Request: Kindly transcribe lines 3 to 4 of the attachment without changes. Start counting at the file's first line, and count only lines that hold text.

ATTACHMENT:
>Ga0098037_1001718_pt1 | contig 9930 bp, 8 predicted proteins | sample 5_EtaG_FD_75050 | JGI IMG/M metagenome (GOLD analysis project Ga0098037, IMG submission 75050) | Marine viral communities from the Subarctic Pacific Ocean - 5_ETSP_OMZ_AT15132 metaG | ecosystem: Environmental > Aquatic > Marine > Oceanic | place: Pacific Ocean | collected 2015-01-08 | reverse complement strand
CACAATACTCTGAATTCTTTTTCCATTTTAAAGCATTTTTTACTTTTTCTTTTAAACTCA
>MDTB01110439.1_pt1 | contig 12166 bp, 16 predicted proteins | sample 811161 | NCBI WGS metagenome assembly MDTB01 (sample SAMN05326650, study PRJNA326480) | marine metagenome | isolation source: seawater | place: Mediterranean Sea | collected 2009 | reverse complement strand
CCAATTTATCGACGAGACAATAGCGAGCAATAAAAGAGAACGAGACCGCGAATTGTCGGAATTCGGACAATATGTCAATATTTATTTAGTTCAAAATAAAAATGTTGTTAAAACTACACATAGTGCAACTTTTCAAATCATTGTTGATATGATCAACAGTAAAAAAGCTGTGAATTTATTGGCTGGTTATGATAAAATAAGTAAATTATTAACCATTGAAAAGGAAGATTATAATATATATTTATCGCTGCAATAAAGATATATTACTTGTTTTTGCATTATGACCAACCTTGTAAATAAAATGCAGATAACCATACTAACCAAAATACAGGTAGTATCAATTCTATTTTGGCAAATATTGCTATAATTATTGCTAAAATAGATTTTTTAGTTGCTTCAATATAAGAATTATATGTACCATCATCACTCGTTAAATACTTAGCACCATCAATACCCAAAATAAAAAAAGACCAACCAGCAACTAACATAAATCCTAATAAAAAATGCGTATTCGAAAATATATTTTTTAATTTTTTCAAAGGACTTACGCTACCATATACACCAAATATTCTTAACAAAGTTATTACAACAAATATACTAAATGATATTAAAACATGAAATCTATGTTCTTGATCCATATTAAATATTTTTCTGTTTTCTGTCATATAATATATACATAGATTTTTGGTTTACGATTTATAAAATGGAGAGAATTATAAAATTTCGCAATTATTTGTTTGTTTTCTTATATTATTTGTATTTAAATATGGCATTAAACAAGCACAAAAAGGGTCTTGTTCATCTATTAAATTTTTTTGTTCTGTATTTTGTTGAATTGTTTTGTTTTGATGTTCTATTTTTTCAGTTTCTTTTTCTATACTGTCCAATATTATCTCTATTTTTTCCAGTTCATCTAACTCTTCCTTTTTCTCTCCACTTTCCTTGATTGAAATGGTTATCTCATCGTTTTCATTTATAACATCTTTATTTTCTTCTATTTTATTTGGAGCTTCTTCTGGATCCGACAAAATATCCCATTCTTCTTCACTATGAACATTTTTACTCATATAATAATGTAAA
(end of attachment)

>MDTB01110439.1_pt1 | contig 12166 bp, 16 predicted proteins | sample 811161 | NCBI WGS metagenome assembly MDTB01 (sample SAMN05326650, study PRJNA326480) | marine metagenome | isolation source: seawater | place: Mediterranean Sea | collected 2009 | reverse complement strand
CCAATTTATCGACGAGACAATAGCGAGCAATAAAAGAGAACGAGACCGCGAATTGTCGGAATTCGGACAATATGTCAATATTTATTTAGTTCAAAATAAAAATGTTGTTAAAACTACACATAGTGCAACTTTTCAAATCATTGTTGATATGATCAACAGTAAAAAAGCTGTGAATTTATTGGCTGGTTATGATAAAATAAGTAAATTATTAACCATTGAAAAGGAAGATTATAATATATATTTATCGCTGCAATAAAGATATATTACTTGTTTTTGCATTATGACCAACCTTGTAAATAAAATGCAGATAACCATACTAACCAAAATACAGGTAGTATCAATTCTATTTTGGCAAATATTGCTATAATTATTGCTAAAATAGATTTTTTAGTTGCTTCAATATAAGAATTATATGTACCATCATCACTCGTTAAATACTTAGCACCATCAATACCCAAAATAAAAAAAGACCAACCAGCAACTAACATAAATCCTAATAAAAAATGCGTATTCGAAAATATATTTTTTAATTTTTTCAAAGGACTTACGCTACCATATACACCAAATATTCTTAACAAAGTTATTACAACAAATATACTAAATGATATTAAAACATGAAATCTATGTTCTTGATCCATATTAAATATTTTTCTGTTTTCTGTCATATAATATATACATAGATTTTTGGTTTACGATTTATAAAATGGAGAGAATTATAAAATTTCGCAATTATTTGTTTGTTTTCTTATATTATTTGTATTTAAATATGGCATTAAACAAGCACAAAAAGGGTCTTGTTCATCTATTAAATTTTTTTGTTCTGTATTTTGTTGAATTGTTTTGTTTTGATGTTCTATTTTTTCAGTTTCTTTTTCTATACTGTCCAATATTATCTCTATTTTTTCCAGTTCATCTAACTCTTCCTTTTTCTCTCCACTTTCCTTGATTGAAATGGTTATCTCATCGTTTTCATTTATAACATCTTTATTTTCTTCTATTTTATTTGGAGCTTCTTCTGGATCCGACAAAATATCCCATTCTTCTTCACTATGAACATTTTTACTCATATAATAATGTAAA